“The light that burns twice as bright burns half as long — and you have burned so very, very brightly, Roy. Look at you: you’re the Prodigal Son; you’re quite a prize!” -Dr. Eldon Tyrell, Blade Runner
Some questions that we look at are fun to consider because of how far outside our own experience they are, but others are fun for the exact opposite reason: because they ask about a very common phenomenon whose explanation isn't so simple!
Think about fire, for example, and why a campfire with a single large log on it takes a certain amount of time to burn, but the identical fire with one or two extra large logs on it -- theoretically, with more fuel to burn -- actually burns out more quickly!
Why is that? Find out on this week's down-to-Earth Ask Ethan!
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And thus, as noted by Ethan elsewhere, we find the most massive stars dying first and the faintest red dwarfs outliving the superluminous galactic beacons that are O & B stars by many trillions of years.
Staggering but true that this is so extreme that every red dwarf ever formed is still shining albeit so dimly not a one can be seen without optical aid* but many of the brightest blue O& B stars plus the supergiants blue, yellow white and red were not yet born when dinosaurs ruled our Earth.
* Possible rare flare activity excepted -there was one that briefly reached unaided eye visibility due to flare activity I gather -and no it wasn't Proxima or Barnard's Star or even Luyten's Flare Star UV Ceti!
Nope it was EV Lacertae - see :
Plus possibly a few other M-dwarfs similarly if very, extraordinarily rarely can achieve this feat.
The blue supergiant star Rigel A emits more light in a minute than the Sun does in a month and is the most radiant star of all within 1,000 ly radius of the Sun. (Exact quote : “Of the 10 million stars within 1,000 light years of earth, Rigel ranks as number 1, radiating more light than any other. Each minute it [Rigel] casts off more light than the Sun generates in a month.”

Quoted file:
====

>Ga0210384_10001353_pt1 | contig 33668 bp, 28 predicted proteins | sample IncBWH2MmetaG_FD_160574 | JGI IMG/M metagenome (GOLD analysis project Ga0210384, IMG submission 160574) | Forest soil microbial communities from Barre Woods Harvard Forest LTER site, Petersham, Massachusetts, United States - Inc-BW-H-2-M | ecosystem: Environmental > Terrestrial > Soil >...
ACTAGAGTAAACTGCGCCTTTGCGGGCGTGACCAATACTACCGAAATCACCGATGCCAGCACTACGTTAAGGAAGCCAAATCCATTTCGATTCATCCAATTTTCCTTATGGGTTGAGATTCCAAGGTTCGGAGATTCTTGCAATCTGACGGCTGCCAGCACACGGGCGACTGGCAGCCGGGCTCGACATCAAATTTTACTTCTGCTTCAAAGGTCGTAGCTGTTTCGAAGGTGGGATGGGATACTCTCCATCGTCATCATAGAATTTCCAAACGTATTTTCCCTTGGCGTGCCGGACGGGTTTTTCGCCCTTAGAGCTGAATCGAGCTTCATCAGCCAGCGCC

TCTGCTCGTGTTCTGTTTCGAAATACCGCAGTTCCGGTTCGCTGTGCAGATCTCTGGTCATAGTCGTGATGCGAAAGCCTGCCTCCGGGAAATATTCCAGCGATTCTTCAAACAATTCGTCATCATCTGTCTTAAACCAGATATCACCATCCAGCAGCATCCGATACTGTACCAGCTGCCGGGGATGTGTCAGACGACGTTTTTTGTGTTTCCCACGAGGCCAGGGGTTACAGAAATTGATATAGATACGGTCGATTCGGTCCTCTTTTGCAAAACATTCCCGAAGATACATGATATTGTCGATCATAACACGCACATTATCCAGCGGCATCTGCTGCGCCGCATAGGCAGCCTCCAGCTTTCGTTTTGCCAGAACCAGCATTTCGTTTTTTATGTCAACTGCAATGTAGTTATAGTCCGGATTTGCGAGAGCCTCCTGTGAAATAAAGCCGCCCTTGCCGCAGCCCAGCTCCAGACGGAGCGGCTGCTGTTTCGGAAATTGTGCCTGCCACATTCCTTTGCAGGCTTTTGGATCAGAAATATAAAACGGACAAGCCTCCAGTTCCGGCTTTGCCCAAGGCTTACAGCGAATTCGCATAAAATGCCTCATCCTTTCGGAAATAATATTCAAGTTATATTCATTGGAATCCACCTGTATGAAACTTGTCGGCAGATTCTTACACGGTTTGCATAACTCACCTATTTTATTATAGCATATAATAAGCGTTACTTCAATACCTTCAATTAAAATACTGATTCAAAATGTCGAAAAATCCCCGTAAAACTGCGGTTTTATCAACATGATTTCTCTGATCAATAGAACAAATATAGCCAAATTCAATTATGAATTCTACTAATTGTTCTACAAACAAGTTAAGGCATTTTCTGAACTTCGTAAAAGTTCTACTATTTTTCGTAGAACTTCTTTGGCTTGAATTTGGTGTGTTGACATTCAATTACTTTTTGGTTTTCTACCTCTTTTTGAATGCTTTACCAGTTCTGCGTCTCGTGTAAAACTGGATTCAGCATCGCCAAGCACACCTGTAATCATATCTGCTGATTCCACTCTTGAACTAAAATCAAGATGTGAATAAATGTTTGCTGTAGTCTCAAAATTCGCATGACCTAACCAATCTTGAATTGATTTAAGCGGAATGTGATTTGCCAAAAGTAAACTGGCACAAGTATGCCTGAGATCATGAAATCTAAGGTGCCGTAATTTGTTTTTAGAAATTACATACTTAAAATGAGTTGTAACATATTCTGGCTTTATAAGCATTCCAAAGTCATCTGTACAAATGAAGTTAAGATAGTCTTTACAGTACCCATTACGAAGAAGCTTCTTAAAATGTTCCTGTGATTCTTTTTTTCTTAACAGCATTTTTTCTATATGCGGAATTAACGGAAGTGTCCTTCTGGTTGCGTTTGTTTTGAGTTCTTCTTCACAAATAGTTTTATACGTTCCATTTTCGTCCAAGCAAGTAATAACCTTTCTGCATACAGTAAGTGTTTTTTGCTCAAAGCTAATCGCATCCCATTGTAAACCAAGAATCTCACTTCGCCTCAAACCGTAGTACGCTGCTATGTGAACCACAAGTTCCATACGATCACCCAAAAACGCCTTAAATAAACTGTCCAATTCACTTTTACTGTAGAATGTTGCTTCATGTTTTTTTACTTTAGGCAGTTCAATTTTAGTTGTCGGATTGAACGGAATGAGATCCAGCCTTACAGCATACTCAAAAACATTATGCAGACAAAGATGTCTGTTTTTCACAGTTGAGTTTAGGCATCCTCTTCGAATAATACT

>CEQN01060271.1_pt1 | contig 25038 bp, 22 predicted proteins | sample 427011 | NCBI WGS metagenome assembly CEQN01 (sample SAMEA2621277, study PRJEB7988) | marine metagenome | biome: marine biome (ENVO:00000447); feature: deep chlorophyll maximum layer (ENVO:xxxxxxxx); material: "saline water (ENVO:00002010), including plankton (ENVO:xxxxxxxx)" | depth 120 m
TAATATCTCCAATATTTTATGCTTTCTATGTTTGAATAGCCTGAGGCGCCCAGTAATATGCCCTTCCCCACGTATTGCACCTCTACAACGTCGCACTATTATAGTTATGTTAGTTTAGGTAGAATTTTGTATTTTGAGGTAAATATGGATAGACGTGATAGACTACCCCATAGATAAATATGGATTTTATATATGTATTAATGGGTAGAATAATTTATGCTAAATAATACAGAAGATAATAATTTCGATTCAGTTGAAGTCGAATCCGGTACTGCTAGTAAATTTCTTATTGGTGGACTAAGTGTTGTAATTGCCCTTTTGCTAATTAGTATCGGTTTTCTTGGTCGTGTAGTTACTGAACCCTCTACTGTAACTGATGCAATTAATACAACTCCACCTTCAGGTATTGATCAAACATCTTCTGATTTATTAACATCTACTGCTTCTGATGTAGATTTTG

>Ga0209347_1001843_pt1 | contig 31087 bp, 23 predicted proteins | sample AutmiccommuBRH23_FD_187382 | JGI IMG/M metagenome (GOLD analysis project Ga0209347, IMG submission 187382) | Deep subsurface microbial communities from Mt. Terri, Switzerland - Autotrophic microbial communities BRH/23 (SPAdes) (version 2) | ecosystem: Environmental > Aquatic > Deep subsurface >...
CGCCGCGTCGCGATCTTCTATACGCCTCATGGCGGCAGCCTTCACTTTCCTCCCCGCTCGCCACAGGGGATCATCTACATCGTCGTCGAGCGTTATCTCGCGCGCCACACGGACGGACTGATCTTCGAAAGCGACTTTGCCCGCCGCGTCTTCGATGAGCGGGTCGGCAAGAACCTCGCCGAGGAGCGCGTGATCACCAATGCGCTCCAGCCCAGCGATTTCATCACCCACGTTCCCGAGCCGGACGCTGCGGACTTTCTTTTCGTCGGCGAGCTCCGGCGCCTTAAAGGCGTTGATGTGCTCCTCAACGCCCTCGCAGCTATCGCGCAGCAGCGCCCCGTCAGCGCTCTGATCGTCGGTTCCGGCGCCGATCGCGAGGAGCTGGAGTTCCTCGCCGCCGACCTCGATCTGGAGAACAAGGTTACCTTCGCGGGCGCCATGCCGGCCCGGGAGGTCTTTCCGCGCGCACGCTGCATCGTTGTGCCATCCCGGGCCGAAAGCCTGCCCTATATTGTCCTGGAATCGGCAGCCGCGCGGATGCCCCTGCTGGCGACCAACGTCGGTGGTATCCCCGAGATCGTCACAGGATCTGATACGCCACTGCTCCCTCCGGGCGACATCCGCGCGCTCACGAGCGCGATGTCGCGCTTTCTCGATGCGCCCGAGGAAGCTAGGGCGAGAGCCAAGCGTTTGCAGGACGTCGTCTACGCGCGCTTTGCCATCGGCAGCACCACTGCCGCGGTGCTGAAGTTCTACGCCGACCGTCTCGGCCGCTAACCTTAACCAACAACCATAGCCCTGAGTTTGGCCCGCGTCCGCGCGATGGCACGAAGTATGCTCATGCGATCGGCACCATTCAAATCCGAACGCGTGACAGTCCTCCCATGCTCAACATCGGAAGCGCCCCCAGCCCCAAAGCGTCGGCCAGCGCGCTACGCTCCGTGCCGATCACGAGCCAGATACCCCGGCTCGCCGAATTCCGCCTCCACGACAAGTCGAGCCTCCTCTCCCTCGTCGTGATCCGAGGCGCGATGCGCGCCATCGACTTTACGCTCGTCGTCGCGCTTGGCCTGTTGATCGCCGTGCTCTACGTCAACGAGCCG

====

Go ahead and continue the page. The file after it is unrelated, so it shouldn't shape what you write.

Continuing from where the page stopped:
-Ken Croswell, “The Blue Witch” p. 22 in ‘Sky & Telescope’ magazine May-June 2007.
I guess we should "thank our lucky stars" that our stellar mass is no higher than what it is.
Imagine evolving to this point on a habitable planet with a larger sun. Once you comprehended the science of stellar evolution, the awareness of imminent doom would drive home the necessity of rapid technological advancement, with the goal of getting folks the hell out town soon, and moving them very far away.
Re. Mando Zink: None the less, in a half billion years our Sun will increase in luminosity to the point where life ceases on Earth.
For this reason we are morally obligated to achieve a sustainable civilization that continues to expand its capacity for space travel. With that, the time will come when we or post-we can migrate to other star systems, and have sufficient time to do so.
The capacity to become a cosmic civilization depends directly on achieving sustainability on Earth. So even if a half billion years seems like the far, far future, the fact is that what we do in our lifetimes will have a direct effect on those who will live in those times.
"Do unto the future, as you would have the past do unto you."
Your 'flame' article appears, and I am this morning well into the 'House-Warming' chapter of Rouseau's Walden', 1854, a wonderful book, of his time in the woods near Concord, MA in the 1840s. And what did I read?
'a raft of pitch-pine logs, with the bark on, pinned together by the Irish when the railroad was built. This I hauled up partly on the shore [of the pond]. After soaking two years and then lying high for six months it was perfectly sound, though waterlogged past drying ... Though completely waterlogged and almost as heavy as lead, they not only burned long, but made a very hot fire; nay, I thought that they burned better for the soaking, as if the pitch, being confined by the water burned longer, as in a lamp.'
Stellar evolution of an individual star is counterinutuitive. As a sunlike star core depletes its hydrogen (replacing it with Helium) the campfire analogy would cause one to think the reaction would slow down, and the star gradually cool and become less luminous. Exactly the reverse happens, as the equilibrium between gravity and heat and heatflow and nuclear energy production shifts towards a denser/hotter core burning the now poorer fuel even faster.
Considering the two logs side by side, the mutual radiation would increase the burn rate considerably, compared to the single log.